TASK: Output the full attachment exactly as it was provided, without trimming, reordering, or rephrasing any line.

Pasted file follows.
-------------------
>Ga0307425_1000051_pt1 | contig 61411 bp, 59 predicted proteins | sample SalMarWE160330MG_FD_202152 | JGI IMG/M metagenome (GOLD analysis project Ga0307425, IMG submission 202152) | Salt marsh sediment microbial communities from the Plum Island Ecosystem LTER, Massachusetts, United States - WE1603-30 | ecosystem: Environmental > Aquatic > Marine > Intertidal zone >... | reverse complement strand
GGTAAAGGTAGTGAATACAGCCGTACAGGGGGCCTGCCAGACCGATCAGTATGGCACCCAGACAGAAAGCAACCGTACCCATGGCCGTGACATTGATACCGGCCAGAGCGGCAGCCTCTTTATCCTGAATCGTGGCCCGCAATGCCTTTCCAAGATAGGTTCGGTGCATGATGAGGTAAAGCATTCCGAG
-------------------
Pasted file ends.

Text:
>Ga0307425_1000051_pt1 | contig 61411 bp, 59 predicted proteins | sample SalMarWE160330MG_FD_202152 | JGI IMG/M metagenome (GOLD analysis project Ga0307425, IMG submission 202152) | Salt marsh sediment microbial communities from the Plum Island Ecosystem LTER, Massachusetts, United States - WE1603-30 | ecosystem: Environmental > Aquatic > Marine > Intertidal zone >... | reverse complement strand
GGTAAAGGTAGTGAATACAGCCGTACAGGGGGCCTGCCAGACCGATCAGTATGGCACCCAGACAGAAAGCAACCGTACCCATGGCCGTGACATTGATACCGGCCAGAGCGGCAGCCTCTTTATCCTGAATCGTGGCCCGCAATGCCTTTCCAAGATAGGTTCGGTGCATGATGAGGTAAAGCATTCCGAG